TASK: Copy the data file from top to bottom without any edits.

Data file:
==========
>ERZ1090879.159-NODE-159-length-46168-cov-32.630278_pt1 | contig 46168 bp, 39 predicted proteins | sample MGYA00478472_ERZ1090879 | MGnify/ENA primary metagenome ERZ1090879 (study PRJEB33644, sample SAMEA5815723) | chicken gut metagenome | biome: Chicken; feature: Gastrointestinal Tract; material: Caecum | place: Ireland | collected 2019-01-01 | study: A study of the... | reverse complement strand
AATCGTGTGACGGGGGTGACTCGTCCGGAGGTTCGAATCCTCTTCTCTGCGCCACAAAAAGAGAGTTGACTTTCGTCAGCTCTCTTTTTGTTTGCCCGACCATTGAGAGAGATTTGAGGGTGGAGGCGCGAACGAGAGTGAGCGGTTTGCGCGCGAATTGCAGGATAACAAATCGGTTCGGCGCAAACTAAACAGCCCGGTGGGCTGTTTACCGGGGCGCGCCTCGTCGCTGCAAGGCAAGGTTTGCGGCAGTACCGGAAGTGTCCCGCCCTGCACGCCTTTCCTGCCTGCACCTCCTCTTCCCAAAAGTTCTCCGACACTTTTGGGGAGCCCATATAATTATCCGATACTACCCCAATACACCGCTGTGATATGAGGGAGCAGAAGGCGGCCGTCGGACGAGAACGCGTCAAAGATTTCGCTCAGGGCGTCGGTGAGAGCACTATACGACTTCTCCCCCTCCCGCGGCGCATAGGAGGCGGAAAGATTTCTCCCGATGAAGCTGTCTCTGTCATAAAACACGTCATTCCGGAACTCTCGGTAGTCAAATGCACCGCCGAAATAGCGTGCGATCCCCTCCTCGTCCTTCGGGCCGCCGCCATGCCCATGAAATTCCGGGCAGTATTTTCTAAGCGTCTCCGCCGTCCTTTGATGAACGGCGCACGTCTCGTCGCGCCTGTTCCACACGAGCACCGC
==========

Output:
>ERZ1090879.159-NODE-159-length-46168-cov-32.630278_pt1 | contig 46168 bp, 39 predicted proteins | sample MGYA00478472_ERZ1090879 | MGnify/ENA primary metagenome ERZ1090879 (study PRJEB33644, sample SAMEA5815723) | chicken gut metagenome | biome: Chicken; feature: Gastrointestinal Tract; material: Caecum | place: Ireland | collected 2019-01-01 | study: A study of the... | reverse complement strand
AATCGTGTGACGGGGGTGACTCGTCCGGAGGTTCGAATCCTCTTCTCTGCGCCACAAAAAGAGAGTTGACTTTCGTCAGCTCTCTTTTTGTTTGCCCGACCATTGAGAGAGATTTGAGGGTGGAGGCGCGAACGAGAGTGAGCGGTTTGCGCGCGAATTGCAGGATAACAAATCGGTTCGGCGCAAACTAAACAGCCCGGTGGGCTGTTTACCGGGGCGCGCCTCGTCGCTGCAAGGCAAGGTTTGCGGCAGTACCGGAAGTGTCCCGCCCTGCACGCCTTTCCTGCCTGCACCTCCTCTTCCCAAAAGTTCTCCGACACTTTTGGGGAGCCCATATAATTATCCGATACTACCCCAATACACCGCTGTGATATGAGGGAGCAGAAGGCGGCCGTCGGACGAGAACGCGTCAAAGATTTCGCTCAGGGCGTCGGTGAGAGCACTATACGACTTCTCCCCCTCCCGCGGCGCATAGGAGGCGGAAAGATTTCTCCCGATGAAGCTGTCTCTGTCATAAAACACGTCATTCCGGAACTCTCGGTAGTCAAATGCACCGCCGAAATAGCGTGCGATCCCCTCCTCGTCCTTCGGGCCGCCGCCATGCCCATGAAATTCCGGGCAGTATTTTCTAAGCGTCTCCGCCGTCCTTTGATGAACGGCGCACGTCTCGTCGCGCCTGTTCCACACGAGCACCGC